Why Technology Killing Jobs is a Good Thing

technological progress is eliminating the need for many types of jobs and leaving the typical worker worse off than before

Brynjolfsson and McAfee

This is scary for a lot of people. Forget having to compete with cheap labor, how do you compete with a machine?

The problem is that fighting technological advances goes against our very essence as humans. Ever since man started making tools, what’s set us aside from the rest of the animal kingdom has been those tools.

So we have a situation, now, where technological advances are taking jobs. But we want these advances. Aside from saving money and their potential for creating new industries, it’s our very essence, as humans, to innovate.

Throughout history innovation has furthered society. When mankind consisted of hunter gatherers there wasn’t much time to create; every head was needed to keep the tribe fed. Once Man went to an agrarian society, it took less energy and fewer people to feed everyone. That’s when other jobs could be supported. This is one of the theses of Guns Germs and Steel.

A blacksmith can’t smith if he is needed on the hunt. But if you need fewer members of your tribe to feed everyone, you can afford to have the blacksmith make more efficient tools. And progress moves us forward.

But now have this situation where these technological advances are making all those things that we need accomplished to survive as a society easier to do, and it takes less manpower to do them. So what are those other people supposed to do?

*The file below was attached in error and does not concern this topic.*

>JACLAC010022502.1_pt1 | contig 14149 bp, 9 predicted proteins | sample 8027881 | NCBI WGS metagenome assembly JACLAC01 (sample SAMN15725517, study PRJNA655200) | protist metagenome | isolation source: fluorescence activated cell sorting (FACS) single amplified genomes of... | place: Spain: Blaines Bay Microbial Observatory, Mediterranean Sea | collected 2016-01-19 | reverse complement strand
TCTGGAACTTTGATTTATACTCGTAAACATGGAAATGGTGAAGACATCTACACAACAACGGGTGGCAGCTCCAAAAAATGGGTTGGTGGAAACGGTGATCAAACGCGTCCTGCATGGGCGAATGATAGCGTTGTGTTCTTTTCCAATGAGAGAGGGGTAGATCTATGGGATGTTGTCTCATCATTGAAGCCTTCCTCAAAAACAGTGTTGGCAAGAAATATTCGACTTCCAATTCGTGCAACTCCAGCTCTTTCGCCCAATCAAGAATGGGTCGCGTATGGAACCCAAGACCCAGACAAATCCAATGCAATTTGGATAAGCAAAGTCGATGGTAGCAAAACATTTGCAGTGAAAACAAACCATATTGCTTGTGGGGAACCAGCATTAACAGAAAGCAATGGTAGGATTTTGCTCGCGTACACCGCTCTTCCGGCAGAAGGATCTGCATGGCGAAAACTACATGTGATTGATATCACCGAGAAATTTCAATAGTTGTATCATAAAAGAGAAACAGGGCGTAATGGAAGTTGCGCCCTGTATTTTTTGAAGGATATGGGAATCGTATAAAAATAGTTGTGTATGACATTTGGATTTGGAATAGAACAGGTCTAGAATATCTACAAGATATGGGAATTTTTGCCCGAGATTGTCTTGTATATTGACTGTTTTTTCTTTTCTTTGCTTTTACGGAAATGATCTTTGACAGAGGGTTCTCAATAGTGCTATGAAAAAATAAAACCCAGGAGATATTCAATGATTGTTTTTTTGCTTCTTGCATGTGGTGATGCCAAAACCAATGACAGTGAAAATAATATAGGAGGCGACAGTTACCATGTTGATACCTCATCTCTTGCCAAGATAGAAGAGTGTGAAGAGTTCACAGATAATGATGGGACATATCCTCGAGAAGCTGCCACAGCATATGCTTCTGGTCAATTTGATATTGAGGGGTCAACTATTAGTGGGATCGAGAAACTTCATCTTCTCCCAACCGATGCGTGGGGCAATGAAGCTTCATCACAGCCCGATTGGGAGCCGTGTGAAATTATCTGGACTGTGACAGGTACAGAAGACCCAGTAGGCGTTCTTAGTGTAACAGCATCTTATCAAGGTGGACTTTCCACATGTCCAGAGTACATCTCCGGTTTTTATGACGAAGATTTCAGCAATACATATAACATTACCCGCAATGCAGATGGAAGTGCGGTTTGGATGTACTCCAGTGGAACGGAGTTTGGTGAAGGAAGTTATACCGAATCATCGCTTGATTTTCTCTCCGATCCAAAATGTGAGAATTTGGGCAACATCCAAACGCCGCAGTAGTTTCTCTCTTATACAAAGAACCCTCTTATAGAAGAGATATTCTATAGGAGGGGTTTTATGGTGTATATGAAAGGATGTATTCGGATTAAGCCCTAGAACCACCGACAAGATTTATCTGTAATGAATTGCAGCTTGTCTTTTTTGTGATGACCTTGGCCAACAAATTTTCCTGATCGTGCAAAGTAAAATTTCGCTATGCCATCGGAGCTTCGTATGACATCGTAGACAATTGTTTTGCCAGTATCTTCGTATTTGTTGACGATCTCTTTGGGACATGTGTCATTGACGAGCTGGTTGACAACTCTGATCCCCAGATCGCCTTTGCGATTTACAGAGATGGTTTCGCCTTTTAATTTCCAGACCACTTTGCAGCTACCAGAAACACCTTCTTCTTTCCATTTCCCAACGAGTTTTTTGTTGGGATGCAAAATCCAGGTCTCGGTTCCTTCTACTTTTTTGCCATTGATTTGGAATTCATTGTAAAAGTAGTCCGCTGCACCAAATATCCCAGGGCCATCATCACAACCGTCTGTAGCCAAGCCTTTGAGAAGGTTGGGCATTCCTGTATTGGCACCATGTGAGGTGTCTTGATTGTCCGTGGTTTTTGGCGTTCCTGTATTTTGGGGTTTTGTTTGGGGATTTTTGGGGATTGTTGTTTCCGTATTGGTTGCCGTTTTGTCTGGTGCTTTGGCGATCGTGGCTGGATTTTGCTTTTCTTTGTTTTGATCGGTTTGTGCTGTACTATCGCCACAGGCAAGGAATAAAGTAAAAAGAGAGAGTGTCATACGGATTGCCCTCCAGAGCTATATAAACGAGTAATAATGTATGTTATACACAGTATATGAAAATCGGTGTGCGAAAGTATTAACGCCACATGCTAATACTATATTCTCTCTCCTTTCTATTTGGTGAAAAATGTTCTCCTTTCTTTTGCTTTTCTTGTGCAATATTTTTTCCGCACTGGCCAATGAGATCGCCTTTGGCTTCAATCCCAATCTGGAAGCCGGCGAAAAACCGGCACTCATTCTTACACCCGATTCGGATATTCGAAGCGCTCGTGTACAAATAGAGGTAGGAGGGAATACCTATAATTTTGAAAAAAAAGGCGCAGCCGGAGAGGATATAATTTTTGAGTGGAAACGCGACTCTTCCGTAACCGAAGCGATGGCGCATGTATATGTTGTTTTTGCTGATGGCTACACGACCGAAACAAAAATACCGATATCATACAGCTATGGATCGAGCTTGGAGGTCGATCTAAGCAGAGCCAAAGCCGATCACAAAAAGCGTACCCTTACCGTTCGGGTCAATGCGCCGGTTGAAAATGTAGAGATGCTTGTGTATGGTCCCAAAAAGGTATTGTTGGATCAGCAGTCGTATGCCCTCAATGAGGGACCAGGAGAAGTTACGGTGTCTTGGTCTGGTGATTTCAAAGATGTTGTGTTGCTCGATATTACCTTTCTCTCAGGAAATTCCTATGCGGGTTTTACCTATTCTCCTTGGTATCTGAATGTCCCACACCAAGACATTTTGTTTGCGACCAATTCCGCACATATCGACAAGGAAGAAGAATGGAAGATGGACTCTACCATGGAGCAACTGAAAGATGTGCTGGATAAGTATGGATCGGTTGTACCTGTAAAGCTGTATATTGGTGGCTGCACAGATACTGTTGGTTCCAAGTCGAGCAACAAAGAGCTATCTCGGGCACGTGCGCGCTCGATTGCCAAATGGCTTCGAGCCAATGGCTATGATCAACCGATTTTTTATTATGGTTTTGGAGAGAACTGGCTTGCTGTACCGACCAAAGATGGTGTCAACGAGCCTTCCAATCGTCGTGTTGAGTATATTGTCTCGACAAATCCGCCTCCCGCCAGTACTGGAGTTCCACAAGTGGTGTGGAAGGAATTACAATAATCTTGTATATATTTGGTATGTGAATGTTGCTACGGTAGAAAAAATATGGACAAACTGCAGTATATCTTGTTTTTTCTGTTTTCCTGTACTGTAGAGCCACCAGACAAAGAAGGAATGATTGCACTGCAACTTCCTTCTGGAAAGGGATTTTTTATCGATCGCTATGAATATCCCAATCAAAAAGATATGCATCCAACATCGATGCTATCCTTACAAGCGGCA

If we can take a page out of our history, we should reapply those people towards furthering society. The problem is that those savings are going directly to the profit margins of the companies that are using these “job-killing” technologies, and there isn’t incentive to reinvest those profits into creating jobs. We see this in the jobless demographics being stronger among people whose jobs were “blue collar”.

In economics 101 you learn that if you want less of something, you tax it. And if you want more of something, you incentivize. I believe that the solution to technology taking jobs lies in this same vein. Companies that use “job-killing” technologies should be taxed on their use, but not to the extent that their profits are lost. However, if a company reinvests those profits (pre-tax) in specific things that further society – from Arts to R&D to internal education programs – they can deduct from those “tech taxes”.

As someone in tech, I’m not sure how “good” this solution is for my sector. However, taking a long look at the evolution of mankind, I think it makes sense. Honestly thought, the cynic in my already knows that the people I propose to tax here would lobby the shit out of any such proposal.